Two projects presented the outline of their work. Bob Doherty, from the University of York talked about IKnow Food - integrating knowledge for food system resilience. Tim Hess, from Cranfield University talked about the project on increasing resilience of water related risks in the fresh fruit and vegetable system.
An engaging discussion took place after the presentations and a number of points were raised:
? The importance of genuinely interdisciplinary research to help bring about new insights and change for all the actors in the food system - Government, industry, NGOs and citizens;
? How the research programme can help inform future UK trade policy post-Brexit;
? The opportunities that the programme team can provide for civil servants to engage in the programme, through individual projects, and with the coordination team to help shape the synthesis of research to inform future policy and practice;
? The importance of engagement with departments interested in the global food system, e.g. DfID, FCO; and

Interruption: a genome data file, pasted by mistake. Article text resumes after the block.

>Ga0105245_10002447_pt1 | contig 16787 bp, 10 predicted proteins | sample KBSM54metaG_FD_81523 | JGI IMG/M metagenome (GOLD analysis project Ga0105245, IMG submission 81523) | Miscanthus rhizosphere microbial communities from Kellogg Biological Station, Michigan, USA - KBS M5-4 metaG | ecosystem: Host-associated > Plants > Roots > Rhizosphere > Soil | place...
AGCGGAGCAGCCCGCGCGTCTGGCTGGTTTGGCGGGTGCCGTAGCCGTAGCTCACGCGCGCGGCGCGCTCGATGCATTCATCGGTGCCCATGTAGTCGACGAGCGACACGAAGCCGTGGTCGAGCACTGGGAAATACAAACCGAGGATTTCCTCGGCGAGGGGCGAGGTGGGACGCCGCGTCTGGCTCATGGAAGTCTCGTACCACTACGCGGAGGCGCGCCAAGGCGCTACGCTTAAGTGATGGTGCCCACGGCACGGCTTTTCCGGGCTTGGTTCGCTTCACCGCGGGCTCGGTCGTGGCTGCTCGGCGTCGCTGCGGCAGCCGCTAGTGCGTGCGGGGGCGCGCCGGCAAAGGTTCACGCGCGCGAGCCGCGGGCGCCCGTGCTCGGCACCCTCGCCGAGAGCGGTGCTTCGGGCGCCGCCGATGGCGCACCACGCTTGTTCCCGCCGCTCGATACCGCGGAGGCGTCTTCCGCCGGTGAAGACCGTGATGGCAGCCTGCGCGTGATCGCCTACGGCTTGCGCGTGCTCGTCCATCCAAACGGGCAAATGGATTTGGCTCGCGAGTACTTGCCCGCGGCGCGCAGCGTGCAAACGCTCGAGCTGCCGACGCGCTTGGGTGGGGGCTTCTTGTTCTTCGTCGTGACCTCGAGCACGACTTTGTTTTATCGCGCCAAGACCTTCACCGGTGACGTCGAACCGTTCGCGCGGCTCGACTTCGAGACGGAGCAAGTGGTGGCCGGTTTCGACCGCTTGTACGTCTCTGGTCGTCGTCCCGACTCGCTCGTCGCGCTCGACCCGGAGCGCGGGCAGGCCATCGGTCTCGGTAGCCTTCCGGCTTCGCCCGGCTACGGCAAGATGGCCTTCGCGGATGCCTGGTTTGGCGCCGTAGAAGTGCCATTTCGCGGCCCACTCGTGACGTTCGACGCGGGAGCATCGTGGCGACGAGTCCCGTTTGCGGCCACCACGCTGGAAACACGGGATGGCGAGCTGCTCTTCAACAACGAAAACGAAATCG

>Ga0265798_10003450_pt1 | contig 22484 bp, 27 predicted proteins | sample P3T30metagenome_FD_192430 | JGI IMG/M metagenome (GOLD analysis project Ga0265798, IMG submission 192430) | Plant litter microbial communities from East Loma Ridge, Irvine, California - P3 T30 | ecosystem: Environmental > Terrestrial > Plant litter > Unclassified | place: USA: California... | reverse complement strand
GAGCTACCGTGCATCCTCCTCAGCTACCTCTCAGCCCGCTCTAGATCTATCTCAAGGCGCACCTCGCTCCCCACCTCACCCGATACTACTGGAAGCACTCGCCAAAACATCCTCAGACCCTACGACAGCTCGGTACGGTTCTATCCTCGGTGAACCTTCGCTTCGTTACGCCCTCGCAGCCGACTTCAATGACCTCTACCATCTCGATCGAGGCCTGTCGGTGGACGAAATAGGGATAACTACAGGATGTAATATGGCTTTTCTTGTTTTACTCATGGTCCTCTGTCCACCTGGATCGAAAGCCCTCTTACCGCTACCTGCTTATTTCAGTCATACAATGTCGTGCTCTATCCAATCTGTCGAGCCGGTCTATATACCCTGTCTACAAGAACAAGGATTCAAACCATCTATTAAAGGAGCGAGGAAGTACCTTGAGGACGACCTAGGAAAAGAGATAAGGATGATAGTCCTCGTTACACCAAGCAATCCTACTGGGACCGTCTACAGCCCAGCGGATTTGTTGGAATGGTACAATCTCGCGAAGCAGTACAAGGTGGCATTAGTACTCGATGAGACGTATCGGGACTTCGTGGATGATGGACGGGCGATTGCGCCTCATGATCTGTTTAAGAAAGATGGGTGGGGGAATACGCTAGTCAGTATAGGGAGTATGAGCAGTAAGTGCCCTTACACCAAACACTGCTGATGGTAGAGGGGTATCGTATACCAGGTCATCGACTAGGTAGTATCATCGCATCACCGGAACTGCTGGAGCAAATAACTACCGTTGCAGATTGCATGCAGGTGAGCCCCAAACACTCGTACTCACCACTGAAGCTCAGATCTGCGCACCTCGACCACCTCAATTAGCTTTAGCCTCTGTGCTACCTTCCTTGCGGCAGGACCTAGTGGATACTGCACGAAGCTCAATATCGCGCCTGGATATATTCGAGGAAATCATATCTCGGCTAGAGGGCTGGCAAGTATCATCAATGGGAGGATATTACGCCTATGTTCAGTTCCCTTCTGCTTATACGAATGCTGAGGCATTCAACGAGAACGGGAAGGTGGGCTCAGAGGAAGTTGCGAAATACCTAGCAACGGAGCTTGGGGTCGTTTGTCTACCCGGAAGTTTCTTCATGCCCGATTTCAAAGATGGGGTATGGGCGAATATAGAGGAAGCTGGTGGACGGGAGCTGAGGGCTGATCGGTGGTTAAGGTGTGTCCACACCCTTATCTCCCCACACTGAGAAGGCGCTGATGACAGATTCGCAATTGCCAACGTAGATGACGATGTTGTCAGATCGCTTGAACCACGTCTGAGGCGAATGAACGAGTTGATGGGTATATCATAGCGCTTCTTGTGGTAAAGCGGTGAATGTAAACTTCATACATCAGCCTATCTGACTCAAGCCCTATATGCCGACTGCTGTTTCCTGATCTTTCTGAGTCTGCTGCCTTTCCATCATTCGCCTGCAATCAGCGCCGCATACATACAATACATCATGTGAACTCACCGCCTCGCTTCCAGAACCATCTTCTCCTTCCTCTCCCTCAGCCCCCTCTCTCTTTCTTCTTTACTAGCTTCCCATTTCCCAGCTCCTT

? Finding ways for the programme to engage with the Department for Education to inform children and young people about food systems, and how this can shape future consumer behaviour
This workshop was the first of what will become a regular pattern for dialogue with the UK Government over the next three years. The programme coordination team also as presented to the Scottish Government in November 2017, and plans to present to the Welsh Government and Northern Ireland Assembly in spring 2018.
Year(s) Of Engagement Activity 2017
Description Stakeholder engagement with ScotGov 
Form Of Engagement Activity Participation in an activity, workshop or similar
Part Of Official Scheme? No
Geographic Reach National
Primary Audience Policymakers/politicians
Results and Impact Meeting with ScotGov and others to present and discuss project results.
Year(s) Of Engagement Activity 2019